It was back in September or October of 2004 just before the presidential election when my mother and I received an invitation to go visit a longtime family friend (whom I shall call Mary). Mary now lives on
Let me backtrack a little at this point. My childhood was a bit rough. My mother, through no fault of her own, ended up a single mother of 5 small children. I was the oldest. My mother was responsible for raising and supporting my 4 brothers and me after my father’s long and very horrible decline into the deep dark world of extreme mental illness. He went from being a successful dentist to a man that could barely function most of the time. My father’s painful journey took him through periods of near catatonic states, wild frightening tirades, and paranoid delusional behavior depending on the medication or lack of. Ultimately in-and-out stays at the
My mother is an amazingly strong woman who thankfully had a good college education and as a result a good job in the medical field that allowed her to keep her head above water and her family off the welfare rolls (do you hear that Rick Santorum?). And she had a cabal of strong (mostly women) friends that served as an amazing support system. Mary was one of those women.
Because I had 4 brothers my mother spent many, many of her nonworking hours on some kind of athletic field, either baseball or football depending on the season. It was there that Mary and my mother forged their strong and lifelong bond. My memories of these two women out there in the bleachers, screaming their hearts out in support of their sons while sharing laughter and camaraderie, still brings a smile to my face today. And after the games everyone would end up at Mary’s house for a buffet and an opportunity to discuss and analyze ad nauseum all of the plays of the just-finished game once again. I believe these were some of the happiest days of my brothers’ and my life. They were certainly the events that kept our lives feeling somewhat normal.
Mary had her own rough life story to tell, but she didn’t. Like my mom she took what life dealt her and made the best of it, with no complaints. Like my mom she was strong, optimistic, and amazing. I used to spend hours around her kitchen table, drinking iced tea, and listening to these women laughing and talking as though they did not have a problem in the world. I remember thinking that I wanted to be as good a mom as they were and hoping that God would give me the same kind of unbelievable strength and optimism to deal with life’s ups and downs as these 2 women had.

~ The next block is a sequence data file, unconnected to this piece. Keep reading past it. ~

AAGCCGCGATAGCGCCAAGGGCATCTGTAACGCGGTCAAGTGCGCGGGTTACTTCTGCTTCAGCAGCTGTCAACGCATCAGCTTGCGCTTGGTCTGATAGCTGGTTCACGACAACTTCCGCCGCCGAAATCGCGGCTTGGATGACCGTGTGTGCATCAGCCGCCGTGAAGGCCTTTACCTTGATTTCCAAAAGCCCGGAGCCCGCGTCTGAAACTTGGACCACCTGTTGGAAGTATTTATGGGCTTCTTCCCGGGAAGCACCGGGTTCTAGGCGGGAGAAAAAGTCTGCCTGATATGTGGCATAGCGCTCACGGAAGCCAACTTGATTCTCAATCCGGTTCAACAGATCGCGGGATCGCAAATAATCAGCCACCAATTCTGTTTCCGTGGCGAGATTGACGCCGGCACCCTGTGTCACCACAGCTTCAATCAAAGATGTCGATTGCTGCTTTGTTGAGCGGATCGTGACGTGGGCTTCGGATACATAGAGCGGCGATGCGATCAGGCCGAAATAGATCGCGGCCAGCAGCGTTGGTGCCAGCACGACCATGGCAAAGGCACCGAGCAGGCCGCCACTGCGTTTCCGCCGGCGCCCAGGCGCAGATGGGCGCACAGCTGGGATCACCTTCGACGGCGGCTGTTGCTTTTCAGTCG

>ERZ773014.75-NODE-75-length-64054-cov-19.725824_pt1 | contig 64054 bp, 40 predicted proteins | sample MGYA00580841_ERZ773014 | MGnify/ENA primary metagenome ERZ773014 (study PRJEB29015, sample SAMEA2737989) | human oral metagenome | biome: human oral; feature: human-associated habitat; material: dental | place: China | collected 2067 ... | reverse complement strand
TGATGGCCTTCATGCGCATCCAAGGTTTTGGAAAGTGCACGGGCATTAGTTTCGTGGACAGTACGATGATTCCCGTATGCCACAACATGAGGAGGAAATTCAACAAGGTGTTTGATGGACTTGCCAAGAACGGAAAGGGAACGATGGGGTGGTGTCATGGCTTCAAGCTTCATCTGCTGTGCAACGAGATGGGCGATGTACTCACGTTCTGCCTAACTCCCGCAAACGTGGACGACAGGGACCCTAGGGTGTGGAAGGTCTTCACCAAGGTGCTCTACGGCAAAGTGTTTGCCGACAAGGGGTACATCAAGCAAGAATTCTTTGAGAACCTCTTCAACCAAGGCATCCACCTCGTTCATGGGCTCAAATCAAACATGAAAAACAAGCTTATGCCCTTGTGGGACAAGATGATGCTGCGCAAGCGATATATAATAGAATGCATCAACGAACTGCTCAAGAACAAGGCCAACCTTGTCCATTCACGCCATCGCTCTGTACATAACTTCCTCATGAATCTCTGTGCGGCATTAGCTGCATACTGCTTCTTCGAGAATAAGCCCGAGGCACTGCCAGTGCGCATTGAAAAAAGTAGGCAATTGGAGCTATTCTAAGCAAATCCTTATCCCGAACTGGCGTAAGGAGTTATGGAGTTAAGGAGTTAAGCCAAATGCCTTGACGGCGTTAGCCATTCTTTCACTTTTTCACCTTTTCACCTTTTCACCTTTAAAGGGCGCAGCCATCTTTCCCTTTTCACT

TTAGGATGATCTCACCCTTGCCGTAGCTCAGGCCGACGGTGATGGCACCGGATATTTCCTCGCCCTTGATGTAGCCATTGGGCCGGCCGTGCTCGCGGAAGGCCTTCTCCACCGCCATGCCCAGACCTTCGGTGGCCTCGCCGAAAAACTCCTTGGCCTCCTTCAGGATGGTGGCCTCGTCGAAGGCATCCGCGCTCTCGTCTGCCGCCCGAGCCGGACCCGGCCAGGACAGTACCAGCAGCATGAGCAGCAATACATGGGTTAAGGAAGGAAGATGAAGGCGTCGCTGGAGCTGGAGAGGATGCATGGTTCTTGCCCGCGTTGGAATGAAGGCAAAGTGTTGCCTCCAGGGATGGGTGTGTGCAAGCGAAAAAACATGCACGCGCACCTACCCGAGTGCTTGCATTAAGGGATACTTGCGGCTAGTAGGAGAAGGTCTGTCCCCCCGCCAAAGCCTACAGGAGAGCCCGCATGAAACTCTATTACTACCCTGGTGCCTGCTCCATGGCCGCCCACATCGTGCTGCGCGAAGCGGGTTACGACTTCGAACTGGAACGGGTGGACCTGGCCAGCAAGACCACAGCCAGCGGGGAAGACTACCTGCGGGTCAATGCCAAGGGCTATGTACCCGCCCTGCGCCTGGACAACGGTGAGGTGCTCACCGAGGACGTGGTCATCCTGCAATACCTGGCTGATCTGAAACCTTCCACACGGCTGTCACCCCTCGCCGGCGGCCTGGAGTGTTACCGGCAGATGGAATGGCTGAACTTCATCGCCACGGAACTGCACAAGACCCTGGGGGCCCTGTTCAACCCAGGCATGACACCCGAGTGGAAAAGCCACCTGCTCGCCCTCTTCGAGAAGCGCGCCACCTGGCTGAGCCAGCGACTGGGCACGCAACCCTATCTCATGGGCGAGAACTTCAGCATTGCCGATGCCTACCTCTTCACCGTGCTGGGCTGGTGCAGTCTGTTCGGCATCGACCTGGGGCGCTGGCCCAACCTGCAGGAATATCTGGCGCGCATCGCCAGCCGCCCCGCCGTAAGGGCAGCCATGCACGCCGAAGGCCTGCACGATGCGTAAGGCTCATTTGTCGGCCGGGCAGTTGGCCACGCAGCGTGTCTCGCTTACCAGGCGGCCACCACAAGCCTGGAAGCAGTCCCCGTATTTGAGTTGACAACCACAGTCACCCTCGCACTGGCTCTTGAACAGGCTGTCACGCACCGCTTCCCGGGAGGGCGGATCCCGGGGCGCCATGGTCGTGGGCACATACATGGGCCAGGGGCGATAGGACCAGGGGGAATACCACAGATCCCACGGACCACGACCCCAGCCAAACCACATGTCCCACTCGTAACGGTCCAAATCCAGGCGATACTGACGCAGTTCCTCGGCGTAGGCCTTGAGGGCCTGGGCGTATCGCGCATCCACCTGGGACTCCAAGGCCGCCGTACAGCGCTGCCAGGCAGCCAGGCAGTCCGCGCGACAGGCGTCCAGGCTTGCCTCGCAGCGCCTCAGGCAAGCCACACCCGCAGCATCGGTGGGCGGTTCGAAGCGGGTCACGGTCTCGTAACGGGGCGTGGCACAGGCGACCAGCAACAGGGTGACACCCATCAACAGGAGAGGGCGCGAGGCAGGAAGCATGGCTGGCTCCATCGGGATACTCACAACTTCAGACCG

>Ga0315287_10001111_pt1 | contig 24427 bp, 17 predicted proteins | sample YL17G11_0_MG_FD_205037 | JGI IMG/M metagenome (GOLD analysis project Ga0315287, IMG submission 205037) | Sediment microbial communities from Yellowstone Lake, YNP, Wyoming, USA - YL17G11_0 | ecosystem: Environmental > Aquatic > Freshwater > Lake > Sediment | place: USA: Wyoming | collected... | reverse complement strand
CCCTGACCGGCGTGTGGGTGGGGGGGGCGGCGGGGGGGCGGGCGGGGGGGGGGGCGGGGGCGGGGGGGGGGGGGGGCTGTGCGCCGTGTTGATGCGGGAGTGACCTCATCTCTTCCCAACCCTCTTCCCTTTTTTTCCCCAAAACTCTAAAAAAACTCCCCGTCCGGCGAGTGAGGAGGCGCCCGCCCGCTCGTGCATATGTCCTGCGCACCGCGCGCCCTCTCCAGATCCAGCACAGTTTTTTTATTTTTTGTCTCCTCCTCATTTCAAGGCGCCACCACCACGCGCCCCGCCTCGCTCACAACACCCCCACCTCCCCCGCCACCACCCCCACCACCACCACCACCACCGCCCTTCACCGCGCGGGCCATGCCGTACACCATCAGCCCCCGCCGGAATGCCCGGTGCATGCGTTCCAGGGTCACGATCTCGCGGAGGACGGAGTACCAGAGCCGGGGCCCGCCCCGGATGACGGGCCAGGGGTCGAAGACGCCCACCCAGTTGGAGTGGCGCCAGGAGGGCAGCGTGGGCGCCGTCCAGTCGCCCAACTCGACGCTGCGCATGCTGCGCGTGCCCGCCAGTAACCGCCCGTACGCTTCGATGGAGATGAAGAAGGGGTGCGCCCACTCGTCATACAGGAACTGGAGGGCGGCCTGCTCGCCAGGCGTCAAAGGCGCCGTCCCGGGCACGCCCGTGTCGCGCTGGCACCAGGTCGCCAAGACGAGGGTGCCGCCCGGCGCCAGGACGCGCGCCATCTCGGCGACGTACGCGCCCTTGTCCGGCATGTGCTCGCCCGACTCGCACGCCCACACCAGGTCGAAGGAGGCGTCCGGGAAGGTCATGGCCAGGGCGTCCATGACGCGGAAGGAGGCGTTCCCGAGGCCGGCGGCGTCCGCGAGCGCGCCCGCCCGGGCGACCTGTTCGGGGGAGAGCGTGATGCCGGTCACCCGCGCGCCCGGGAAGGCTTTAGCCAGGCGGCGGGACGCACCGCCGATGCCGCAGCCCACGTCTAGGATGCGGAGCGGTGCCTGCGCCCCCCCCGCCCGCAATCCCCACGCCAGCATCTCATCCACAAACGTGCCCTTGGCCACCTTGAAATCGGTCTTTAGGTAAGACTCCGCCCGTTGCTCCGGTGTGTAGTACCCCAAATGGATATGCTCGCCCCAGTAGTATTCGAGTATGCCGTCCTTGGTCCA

So when Mary picked us up at the
Because of the configuration of the seats in her van, I took a seat way in the back (there were no center seats in the vehicle) and my mother took the passenger seat next to the driver and off we headed to
The drive from the
Now I must digress again for a minute. This was back in 2004 and I was still grappling with my rather recent discovery that one of my sons was gay. I had not yet told any of my family about this, including my mother with whom I am very close. I had made a pact with myself that I needed to have everything worked out in my own mind and be totally at peace with everything before I started telling others. I did NOT want to be breaking down in tears as though I was conveying news of a tragedy, I just wanted to tell people in a “this is the way it is” manner that left no room for any response other than “oh, ok”. Also, I did not want to tell anyone until I had my son’s blessing, which at that point in time I didn’t have.
So when I heard Mary saying that Bush was going to save
Then a truly beautiful thing happened. My wonderful mom spoke up with the first words of wisdom I’d heard since climbing into the car. My mother, the unknowing grandmother of a gay grandson herself, told Mary that she had never ever bought into any of that utter nonsense. She said she had known many wonderful gay people and she absolutely, positively believed that none of them had had a choice in the matter. She also went on to debunk completely the myth that parents are to blame for their children’s homosexuality. And she summed it all up by saying: “… because if weak or absent fathers, or strong and as you say overbearing mothers are reasons for gay sons Mary, then I would have had 4 gay sons. I am truly shocked that you could believe that garbage. You know better than that.” And with that, the subject was put to bed for the rest of the stay. Unfortunately my sadness was not.
I think of that painful drive to